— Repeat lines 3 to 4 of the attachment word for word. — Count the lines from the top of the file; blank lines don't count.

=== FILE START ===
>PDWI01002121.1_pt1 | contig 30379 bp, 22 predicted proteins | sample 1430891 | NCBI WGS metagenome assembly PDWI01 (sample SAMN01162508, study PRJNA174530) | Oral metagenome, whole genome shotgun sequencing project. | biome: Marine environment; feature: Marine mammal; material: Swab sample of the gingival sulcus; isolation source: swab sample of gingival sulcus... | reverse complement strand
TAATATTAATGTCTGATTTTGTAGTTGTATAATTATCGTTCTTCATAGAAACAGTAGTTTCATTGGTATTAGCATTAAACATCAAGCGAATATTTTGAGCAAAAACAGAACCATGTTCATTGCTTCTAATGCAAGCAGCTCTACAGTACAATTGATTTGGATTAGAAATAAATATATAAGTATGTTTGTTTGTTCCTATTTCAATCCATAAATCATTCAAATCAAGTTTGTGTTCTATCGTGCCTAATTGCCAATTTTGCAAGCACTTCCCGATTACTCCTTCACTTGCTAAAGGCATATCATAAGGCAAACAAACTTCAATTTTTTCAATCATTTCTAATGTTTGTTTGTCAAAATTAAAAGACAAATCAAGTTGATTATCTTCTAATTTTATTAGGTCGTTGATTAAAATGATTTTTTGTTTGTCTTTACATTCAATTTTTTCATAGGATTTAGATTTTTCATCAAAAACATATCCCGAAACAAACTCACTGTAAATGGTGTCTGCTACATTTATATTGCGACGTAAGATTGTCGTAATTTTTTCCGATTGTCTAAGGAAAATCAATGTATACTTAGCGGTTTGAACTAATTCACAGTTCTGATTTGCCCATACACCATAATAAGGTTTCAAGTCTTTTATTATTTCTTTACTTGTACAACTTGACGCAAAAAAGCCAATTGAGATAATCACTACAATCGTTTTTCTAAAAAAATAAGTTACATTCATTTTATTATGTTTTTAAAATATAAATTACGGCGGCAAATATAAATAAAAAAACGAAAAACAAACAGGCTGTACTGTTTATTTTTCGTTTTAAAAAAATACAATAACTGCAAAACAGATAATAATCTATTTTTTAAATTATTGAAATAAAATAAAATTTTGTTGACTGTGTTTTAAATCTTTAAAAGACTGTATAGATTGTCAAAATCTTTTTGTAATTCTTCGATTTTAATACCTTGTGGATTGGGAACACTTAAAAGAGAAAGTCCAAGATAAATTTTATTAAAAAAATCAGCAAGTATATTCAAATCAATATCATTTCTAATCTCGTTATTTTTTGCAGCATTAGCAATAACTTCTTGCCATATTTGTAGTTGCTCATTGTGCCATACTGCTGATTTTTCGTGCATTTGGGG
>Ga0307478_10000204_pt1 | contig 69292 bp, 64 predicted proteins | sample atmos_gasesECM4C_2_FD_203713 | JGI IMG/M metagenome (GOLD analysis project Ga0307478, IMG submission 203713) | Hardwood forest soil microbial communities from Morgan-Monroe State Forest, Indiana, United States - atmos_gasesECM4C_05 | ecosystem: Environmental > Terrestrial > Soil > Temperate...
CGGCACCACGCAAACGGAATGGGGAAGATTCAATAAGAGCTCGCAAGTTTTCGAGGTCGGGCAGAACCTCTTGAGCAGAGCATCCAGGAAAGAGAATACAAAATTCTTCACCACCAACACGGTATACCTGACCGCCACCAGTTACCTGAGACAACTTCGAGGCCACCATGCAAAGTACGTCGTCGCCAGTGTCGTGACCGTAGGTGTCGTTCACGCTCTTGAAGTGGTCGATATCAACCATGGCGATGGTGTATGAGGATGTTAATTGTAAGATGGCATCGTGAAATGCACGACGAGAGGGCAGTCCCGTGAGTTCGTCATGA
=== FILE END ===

>Ga0307478_10000204_pt1 | contig 69292 bp, 64 predicted proteins | sample atmos_gasesECM4C_2_FD_203713 | JGI IMG/M metagenome (GOLD analysis project Ga0307478, IMG submission 203713) | Hardwood forest soil microbial communities from Morgan-Monroe State Forest, Indiana, United States - atmos_gasesECM4C_05 | ecosystem: Environmental > Terrestrial > Soil > Temperate...
CGGCACCACGCAAACGGAATGGGGAAGATTCAATAAGAGCTCGCAAGTTTTCGAGGTCGGGCAGAACCTCTTGAGCAGAGCATCCAGGAAAGAGAATACAAAATTCTTCACCACCAACACGGTATACCTGACCGCCACCAGTTACCTGAGACAACTTCGAGGCCACCATGCAAAGTACGTCGTCGCCAGTGTCGTGACCGTAGGTGTCGTTCACGCTCTTGAAGTGGTCGATATCAACCATGGCGATGGTGTATGAGGATGTTAATTGTAAGATGGCATCGTGAAATGCACGACGAGAGGGCAGTCCCGTGAGTTCGTCATGA